Interesting post over at The Big Picture. See especially the graph of the the increase in housing prices in OECD countries. I think it certainly supports the idea that what we saw was, in fact, a credit bubble rather than a housing bubble:
The chart below reads to me as having regular cycles, oscillating within a range. But something happened in the early 2000s to have that range explode upwards.
It isn’t clear to me how that graph can be explained by changes in the U. S. tax code alone, the actions of the GSEs, or even the two in combination. I’ve put forward my preferred explanation which starts a bit earlier than 2000 but I’m open to suggestions.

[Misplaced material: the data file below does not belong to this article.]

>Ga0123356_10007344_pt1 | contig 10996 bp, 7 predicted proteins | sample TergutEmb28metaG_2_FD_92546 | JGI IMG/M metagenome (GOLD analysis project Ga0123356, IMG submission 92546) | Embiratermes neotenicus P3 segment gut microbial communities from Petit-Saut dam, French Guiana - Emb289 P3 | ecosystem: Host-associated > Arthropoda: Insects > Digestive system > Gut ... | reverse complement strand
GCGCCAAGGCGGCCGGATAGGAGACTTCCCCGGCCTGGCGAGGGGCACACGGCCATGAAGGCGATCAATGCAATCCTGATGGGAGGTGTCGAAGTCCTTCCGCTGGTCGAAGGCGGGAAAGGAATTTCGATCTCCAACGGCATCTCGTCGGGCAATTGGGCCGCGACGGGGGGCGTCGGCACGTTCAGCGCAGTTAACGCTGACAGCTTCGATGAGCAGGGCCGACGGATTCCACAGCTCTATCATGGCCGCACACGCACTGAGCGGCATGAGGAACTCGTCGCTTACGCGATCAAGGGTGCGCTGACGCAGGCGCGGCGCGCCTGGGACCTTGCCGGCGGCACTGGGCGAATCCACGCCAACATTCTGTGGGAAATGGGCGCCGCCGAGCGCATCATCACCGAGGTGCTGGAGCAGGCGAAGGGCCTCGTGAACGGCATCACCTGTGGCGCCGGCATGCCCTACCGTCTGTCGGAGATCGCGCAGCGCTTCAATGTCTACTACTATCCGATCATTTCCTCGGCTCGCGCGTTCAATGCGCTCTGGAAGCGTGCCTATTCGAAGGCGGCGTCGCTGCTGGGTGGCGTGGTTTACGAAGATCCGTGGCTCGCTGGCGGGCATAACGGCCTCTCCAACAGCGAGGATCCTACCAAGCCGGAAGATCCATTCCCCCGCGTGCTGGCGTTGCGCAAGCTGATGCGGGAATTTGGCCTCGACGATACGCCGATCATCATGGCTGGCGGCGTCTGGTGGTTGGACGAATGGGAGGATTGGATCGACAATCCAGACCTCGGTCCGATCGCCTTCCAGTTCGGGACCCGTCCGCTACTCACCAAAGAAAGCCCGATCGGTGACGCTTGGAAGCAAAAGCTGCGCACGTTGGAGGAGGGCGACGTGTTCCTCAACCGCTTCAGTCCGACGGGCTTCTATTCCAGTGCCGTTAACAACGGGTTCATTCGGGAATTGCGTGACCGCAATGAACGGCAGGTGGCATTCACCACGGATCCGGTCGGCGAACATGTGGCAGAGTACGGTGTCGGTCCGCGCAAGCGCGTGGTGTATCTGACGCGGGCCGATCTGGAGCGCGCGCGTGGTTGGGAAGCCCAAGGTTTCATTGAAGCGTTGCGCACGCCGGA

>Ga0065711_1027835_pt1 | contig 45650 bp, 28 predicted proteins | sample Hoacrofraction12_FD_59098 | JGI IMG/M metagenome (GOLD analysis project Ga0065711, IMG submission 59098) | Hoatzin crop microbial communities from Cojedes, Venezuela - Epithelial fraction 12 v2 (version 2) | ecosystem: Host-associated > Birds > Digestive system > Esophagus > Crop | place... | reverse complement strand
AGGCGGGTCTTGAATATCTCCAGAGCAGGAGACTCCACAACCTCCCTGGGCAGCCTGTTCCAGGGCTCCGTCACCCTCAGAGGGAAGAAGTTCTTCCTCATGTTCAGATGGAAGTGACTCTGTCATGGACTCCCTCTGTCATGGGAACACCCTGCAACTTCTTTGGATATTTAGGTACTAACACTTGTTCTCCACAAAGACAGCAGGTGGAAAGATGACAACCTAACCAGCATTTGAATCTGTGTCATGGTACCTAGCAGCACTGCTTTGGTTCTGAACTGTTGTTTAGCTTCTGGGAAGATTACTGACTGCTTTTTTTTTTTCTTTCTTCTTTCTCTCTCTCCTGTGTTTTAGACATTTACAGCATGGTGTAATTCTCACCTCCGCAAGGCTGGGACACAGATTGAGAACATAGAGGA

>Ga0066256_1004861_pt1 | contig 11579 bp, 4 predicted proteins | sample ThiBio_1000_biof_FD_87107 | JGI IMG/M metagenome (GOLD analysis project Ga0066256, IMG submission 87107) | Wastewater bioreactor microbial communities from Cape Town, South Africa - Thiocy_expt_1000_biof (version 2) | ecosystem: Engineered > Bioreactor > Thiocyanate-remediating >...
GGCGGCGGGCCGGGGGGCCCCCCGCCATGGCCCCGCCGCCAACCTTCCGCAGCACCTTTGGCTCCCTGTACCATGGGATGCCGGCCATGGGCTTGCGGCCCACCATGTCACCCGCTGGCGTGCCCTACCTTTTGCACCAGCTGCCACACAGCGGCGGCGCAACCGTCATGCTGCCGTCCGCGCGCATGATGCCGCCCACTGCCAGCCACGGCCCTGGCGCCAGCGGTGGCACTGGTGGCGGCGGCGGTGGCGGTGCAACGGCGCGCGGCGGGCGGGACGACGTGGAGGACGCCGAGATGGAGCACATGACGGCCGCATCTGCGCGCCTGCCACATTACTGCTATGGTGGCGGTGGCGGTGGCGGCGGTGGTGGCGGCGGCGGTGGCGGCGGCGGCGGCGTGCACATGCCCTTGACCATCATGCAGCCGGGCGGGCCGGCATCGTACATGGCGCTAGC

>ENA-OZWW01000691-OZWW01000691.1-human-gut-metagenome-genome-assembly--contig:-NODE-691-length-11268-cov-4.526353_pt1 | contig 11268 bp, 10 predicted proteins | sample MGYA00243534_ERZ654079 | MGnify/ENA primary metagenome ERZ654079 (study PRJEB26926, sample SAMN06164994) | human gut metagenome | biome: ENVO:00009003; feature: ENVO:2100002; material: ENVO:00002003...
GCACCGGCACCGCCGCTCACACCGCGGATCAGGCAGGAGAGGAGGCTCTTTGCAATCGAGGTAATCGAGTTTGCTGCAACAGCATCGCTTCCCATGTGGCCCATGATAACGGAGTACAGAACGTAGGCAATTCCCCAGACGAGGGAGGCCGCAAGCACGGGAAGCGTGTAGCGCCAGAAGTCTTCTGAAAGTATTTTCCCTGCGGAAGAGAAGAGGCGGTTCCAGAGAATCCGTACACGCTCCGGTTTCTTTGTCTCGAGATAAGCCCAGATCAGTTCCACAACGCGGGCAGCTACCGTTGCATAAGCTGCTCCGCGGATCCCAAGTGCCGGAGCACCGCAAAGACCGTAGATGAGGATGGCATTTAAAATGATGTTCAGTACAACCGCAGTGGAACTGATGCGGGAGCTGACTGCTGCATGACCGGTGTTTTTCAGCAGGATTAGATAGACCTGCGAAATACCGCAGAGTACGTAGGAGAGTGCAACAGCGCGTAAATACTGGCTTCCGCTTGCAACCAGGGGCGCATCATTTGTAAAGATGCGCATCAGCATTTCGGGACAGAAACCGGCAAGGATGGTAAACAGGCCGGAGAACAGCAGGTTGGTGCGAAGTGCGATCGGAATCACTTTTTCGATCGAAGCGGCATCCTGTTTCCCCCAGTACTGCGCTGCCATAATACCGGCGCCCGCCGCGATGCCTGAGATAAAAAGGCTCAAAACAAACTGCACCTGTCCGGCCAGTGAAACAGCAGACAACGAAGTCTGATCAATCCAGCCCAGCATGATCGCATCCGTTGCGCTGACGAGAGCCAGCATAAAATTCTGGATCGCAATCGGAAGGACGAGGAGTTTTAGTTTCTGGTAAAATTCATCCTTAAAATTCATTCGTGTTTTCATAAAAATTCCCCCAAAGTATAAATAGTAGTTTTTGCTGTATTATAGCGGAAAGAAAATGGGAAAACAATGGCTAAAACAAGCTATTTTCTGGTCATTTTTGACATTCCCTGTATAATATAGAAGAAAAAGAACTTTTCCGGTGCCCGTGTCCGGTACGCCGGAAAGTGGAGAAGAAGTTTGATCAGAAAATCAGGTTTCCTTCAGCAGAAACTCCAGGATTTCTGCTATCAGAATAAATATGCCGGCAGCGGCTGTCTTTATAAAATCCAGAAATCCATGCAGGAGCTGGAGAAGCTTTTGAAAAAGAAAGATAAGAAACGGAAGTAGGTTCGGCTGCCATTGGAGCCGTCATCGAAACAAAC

I think I do see some demographic influences on that chart. Isn’t it interesting that the losers of World War II did not experience a bubble while the winners did?
The more I think about it the more I wonder whether the world’s policymakers and central banks (and, maybe, borrowers and lenders) responding to the same issues and incentives in the same way in lock step didn’t create the very apparent credit bubble.